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07 August 2010 @ 05:22 pm
this *must* be what they mean when they talk about hordes of the undead, right?  
Because they just won't stop coming. Yesterday my best friend alerted me to the presence of Emma and the Vampires:

According to the first chapter (available online), Mr. Weston is a vampire, and the book has this to say about his appearance: "He had the pale blue-coloured eyes of a vegan who feasted only on animal blood."

Can I just go on record as saying that this MAKES NO SENSE? How can you be a vegan who drinks animal blood???

[ETA: Apparently all the men of Highbury are vampires, and--*keyboard smash*

I'm trying not to get all ranty here, but the author says in an interview (same site as above), "For example, Mr. Knightley observes that, when he gazes upon Emma’s beauty, 'I cannot breathe and my heart cannot beat.' This is mainly because vampires do not breathe or have heartbeats." This is...argh. Why does everyone who fancies himself able to write like Austen seem to need this tutorial? People in Austen do not go around saying things like that! I know that apparently in your head, they do, because you think Austen is full of soppy "romantic" nonsense, so this is supposed to be funny. But they really don't--and Mr. Knightley, he of the decided, rational, gentleman-like English, least of all.]

There is also Emma and the Werewolves, which has apparently been out for a while, but I was blissfully unaware of it until just now (unless, of course, one of you told me about it, and I promptly blocked it out in a futile attempt to preserve my sanity).
Gileonnen: One of THOSE Daysgileonnen on August 7th, 2010 09:24 pm (UTC)
Maaaaybe it's an attempt at a Twilight send-up? I hope? Maybe?
tempestsarekind: books and flowerstempestsarekind on August 7th, 2010 09:36 pm (UTC)
I don't think so...and it's apparently by the guy who does "Readable Classics"; his website says, "Readable Classics gently edits the works of great literature, retaining their original voices, to make them more enjoyable and less frustrating for modern readers."

That sound you hear? That's me, weeping in frustration. Because what's frustrating is the idea of a gently edited classic. I mean, goodness knows, you don't want to let all those pesky words get in the way of your reading.
Gileonnengileonnen on August 7th, 2010 09:38 pm (UTC)
Oh, goodness. ;___; I just--I mean, obviously when I was ickle, I read the Illustrated Classics, so I can kind of get the principle if one is four years old and intent on devouring all things book, but then I went straight on to the originals.
tempestsarekind: freema reading is sexytempestsarekind on August 7th, 2010 09:52 pm (UTC)
I really didn't read classics when I was younger, save in school; I just never made the leap, and I've often wondered why not, since I enjoyed the ones we read in English class well enough. But I don't really understand the point of reading edited versions; if you don't want to immerse yourself in the original language (assuming fluency, of course; if I want to read Russian novels, then I have to do it in translation, but that's not quite the same thing), then just don't read classics!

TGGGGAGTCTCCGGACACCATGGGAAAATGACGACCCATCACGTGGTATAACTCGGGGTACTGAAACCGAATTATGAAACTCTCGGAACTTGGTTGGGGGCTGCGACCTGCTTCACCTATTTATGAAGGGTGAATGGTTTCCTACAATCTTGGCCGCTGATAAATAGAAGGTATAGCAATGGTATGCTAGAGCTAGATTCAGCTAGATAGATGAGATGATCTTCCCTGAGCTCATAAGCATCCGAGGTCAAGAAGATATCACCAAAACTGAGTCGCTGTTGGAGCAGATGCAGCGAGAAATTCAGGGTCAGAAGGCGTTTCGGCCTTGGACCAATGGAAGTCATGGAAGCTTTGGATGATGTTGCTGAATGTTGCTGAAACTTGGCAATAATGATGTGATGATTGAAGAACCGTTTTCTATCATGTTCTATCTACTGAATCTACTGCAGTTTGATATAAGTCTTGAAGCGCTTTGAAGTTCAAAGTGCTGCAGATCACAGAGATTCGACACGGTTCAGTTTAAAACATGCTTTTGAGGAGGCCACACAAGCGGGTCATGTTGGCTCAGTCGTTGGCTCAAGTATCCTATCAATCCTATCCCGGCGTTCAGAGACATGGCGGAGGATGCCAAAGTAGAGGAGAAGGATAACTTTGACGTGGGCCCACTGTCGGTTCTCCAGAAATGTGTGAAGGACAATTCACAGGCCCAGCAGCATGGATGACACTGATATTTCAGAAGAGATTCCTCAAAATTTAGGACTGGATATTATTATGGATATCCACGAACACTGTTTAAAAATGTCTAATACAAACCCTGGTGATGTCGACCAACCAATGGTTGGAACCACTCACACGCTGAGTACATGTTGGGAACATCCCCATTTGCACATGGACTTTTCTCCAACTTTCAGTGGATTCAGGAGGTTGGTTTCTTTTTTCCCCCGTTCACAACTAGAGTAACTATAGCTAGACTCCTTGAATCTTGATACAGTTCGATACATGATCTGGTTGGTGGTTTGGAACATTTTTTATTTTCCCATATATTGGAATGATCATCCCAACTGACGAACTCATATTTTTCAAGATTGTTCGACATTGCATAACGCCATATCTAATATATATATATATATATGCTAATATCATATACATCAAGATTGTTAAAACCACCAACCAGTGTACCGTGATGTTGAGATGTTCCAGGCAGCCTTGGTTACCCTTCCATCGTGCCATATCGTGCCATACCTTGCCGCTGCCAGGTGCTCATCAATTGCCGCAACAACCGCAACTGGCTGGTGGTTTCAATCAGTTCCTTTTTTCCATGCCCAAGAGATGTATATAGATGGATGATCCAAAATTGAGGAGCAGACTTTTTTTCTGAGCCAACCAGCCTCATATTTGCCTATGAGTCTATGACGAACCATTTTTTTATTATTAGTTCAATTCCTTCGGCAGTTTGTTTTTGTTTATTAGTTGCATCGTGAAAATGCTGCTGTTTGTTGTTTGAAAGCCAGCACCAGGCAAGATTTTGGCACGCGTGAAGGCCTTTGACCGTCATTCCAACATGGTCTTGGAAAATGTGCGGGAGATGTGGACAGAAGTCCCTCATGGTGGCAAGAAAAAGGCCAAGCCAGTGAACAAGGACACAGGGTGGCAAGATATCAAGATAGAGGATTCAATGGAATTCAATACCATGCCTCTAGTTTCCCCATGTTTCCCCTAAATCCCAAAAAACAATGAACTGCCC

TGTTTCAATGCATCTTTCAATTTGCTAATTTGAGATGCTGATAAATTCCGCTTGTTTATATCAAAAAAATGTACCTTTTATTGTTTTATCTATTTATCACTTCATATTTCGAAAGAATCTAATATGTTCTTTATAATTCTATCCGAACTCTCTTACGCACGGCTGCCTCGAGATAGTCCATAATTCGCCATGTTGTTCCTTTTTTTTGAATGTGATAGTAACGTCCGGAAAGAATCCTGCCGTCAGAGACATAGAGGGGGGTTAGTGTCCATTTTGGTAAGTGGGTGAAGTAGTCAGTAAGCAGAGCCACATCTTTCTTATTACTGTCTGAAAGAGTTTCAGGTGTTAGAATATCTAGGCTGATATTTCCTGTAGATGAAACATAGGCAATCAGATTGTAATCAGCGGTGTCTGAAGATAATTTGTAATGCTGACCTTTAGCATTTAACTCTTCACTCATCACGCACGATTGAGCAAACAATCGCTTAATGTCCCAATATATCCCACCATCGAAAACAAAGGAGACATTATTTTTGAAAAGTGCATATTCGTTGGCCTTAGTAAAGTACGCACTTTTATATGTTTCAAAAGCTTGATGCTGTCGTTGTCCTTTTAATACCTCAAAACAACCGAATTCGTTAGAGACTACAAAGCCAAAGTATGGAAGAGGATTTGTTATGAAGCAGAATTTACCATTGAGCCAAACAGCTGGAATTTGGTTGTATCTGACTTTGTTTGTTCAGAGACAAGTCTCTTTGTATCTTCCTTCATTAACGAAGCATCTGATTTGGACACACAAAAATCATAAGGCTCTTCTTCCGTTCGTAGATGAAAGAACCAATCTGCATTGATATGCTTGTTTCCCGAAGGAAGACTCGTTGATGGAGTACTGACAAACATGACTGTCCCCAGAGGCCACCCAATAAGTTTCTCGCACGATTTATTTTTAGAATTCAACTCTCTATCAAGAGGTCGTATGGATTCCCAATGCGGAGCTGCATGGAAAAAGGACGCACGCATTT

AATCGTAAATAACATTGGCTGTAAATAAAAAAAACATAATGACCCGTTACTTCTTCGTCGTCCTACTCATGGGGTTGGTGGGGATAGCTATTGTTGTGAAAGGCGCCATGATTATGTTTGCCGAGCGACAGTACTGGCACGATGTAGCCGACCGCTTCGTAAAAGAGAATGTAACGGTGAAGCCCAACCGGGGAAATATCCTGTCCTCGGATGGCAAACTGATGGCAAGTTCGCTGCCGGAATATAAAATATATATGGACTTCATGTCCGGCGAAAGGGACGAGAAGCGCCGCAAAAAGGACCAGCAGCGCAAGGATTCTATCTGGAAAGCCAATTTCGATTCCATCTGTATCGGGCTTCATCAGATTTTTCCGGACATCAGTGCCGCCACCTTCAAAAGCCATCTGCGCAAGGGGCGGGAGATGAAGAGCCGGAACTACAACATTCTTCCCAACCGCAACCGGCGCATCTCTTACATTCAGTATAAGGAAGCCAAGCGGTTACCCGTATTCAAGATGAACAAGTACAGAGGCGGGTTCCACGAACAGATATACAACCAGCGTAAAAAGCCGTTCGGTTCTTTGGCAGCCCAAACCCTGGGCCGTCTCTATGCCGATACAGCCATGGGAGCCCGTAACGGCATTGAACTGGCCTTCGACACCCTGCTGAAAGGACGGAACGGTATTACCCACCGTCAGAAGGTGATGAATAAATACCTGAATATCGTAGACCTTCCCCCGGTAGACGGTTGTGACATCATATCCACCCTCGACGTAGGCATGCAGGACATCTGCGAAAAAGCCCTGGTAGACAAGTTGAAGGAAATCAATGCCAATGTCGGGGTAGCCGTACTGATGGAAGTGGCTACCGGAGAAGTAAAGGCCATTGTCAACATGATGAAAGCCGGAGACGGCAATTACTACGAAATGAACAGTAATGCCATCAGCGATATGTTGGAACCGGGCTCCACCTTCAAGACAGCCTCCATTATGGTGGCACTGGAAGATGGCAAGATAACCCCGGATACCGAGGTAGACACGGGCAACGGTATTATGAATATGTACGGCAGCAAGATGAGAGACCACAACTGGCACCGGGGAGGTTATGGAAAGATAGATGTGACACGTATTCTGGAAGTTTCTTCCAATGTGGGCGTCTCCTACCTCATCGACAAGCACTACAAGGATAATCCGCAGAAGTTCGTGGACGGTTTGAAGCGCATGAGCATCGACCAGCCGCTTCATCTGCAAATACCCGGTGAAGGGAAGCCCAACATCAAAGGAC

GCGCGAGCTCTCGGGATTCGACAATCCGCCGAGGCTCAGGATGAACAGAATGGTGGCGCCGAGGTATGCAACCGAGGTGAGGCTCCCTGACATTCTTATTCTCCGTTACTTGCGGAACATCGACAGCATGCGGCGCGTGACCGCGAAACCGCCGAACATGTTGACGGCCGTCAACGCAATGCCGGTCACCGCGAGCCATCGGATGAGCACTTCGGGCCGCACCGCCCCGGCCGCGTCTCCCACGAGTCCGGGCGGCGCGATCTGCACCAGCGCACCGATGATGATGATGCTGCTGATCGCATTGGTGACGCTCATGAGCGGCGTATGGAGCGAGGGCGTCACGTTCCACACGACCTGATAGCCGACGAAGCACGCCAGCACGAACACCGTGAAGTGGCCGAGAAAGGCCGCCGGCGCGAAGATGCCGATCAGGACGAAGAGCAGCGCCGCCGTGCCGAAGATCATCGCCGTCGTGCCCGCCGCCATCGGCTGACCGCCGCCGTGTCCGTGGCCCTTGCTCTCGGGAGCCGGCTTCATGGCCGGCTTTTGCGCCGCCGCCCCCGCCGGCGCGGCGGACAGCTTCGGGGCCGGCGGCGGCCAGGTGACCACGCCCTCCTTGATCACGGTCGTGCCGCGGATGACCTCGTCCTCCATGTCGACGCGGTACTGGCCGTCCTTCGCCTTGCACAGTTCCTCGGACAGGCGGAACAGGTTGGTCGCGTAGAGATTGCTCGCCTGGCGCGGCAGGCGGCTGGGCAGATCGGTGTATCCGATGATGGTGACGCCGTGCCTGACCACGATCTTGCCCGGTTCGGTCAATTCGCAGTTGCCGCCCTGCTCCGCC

I find Henry James really difficult to read. (Well, for some reason the novellas are fine, but my brain sort of slides off of the novels.) This is annoying and frustrating, but to read edited James would really seem to miss the point.
Gileonnengileonnen on August 7th, 2010 09:55 pm (UTC)
I hope I didn't sound as though I was advocating that sort of editing! It's just that, when I was four and too young to know the difference, I did read them. Which wasn't a good thing or a thing I'm proud of, but just a thing that happened.
tempestsarekind: books and flowerstempestsarekind on August 7th, 2010 10:55 pm (UTC)
Oh, no--I just got distracted by a question that I ask myself pretty regularly. Most of my friends, English majors or not, were reading Austen and Hardy and all sorts in their teen years, if not earlier, and I never did (and it makes me feel rather pedestrian and stupid).

The other missing piece of my comment is that these particular edited books very much seem to be directed at older readers, not children. High-school/college students shouldn't be reading them instead of their assigned texts, and if it's not for school, no one's going to come knocking on your door, demanding proof that you've read Moby Dick! So I don't quite get it. Because when you read those versions as a four-year-old, you did get enough out of them to want to read the originals, so it served some purpose. I feel like a "gently edited" version that's done for adults is going to be read instead of the original.
Neaneadods on August 7th, 2010 10:35 pm (UTC)
There's "made understandable" and then there's "thrown in a blender until babyfood pours out." That's pablum, right there.
tempestsarekind: elizabethtempestsarekind on August 7th, 2010 11:07 pm (UTC)
I cannot understand! I'm trying and failing to think of a scenario in which "my heart cannot beat" would have the clever double meaning it's supposed to have here, because no one would actually say such a thing without sounding awkward and stilted and ridiculous!

As for "readable classics," the author's website features the first three chapters of his edited P&P. As far as I can tell, "editing" means "taking out dependent clauses," which a) are not that hard to follow; and b) are frequently where the humor, and interest, and anything that isn't basic denotative meaning reside.
Neaneadods on August 7th, 2010 11:59 pm (UTC)
Sadly, there are people who think anything out of basic denotative meaning is entirely extraneous. And then they wonder why people don't like to read.
tempestsarekind: all the world's a stagetempestsarekind on August 8th, 2010 12:04 am (UTC)
Ah yes, I see that a lot: "Why couldn't Shakespeare just say that, then?" Or people who use "poetic" like it's an insult.